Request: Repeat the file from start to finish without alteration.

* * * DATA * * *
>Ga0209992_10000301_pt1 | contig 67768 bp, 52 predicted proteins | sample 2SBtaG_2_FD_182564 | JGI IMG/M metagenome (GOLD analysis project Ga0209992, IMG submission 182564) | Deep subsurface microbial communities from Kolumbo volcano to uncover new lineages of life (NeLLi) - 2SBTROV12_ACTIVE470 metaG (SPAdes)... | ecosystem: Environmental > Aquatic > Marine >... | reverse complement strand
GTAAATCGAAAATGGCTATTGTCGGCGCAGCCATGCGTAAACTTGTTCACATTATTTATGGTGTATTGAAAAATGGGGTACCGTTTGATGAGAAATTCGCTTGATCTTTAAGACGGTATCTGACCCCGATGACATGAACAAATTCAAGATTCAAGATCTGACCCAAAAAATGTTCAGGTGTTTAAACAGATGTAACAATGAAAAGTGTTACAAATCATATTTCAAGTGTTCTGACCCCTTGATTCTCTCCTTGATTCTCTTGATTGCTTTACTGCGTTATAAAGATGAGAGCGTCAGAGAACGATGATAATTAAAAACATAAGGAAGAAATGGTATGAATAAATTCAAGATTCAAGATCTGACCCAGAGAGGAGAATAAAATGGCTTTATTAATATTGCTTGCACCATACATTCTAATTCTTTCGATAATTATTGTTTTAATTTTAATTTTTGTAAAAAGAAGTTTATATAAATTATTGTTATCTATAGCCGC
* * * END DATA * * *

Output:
>Ga0209992_10000301_pt1 | contig 67768 bp, 52 predicted proteins | sample 2SBtaG_2_FD_182564 | JGI IMG/M metagenome (GOLD analysis project Ga0209992, IMG submission 182564) | Deep subsurface microbial communities from Kolumbo volcano to uncover new lineages of life (NeLLi) - 2SBTROV12_ACTIVE470 metaG (SPAdes)... | ecosystem: Environmental > Aquatic > Marine >... | reverse complement strand
GTAAATCGAAAATGGCTATTGTCGGCGCAGCCATGCGTAAACTTGTTCACATTATTTATGGTGTATTGAAAAATGGGGTACCGTTTGATGAGAAATTCGCTTGATCTTTAAGACGGTATCTGACCCCGATGACATGAACAAATTCAAGATTCAAGATCTGACCCAAAAAATGTTCAGGTGTTTAAACAGATGTAACAATGAAAAGTGTTACAAATCATATTTCAAGTGTTCTGACCCCTTGATTCTCTCCTTGATTCTCTTGATTGCTTTACTGCGTTATAAAGATGAGAGCGTCAGAGAACGATGATAATTAAAAACATAAGGAAGAAATGGTATGAATAAATTCAAGATTCAAGATCTGACCCAGAGAGGAGAATAAAATGGCTTTATTAATATTGCTTGCACCATACATTCTAATTCTTTCGATAATTATTGTTTTAATTTTAATTTTTGTAAAAAGAAGTTTATATAAATTATTGTTATCTATAGCCGC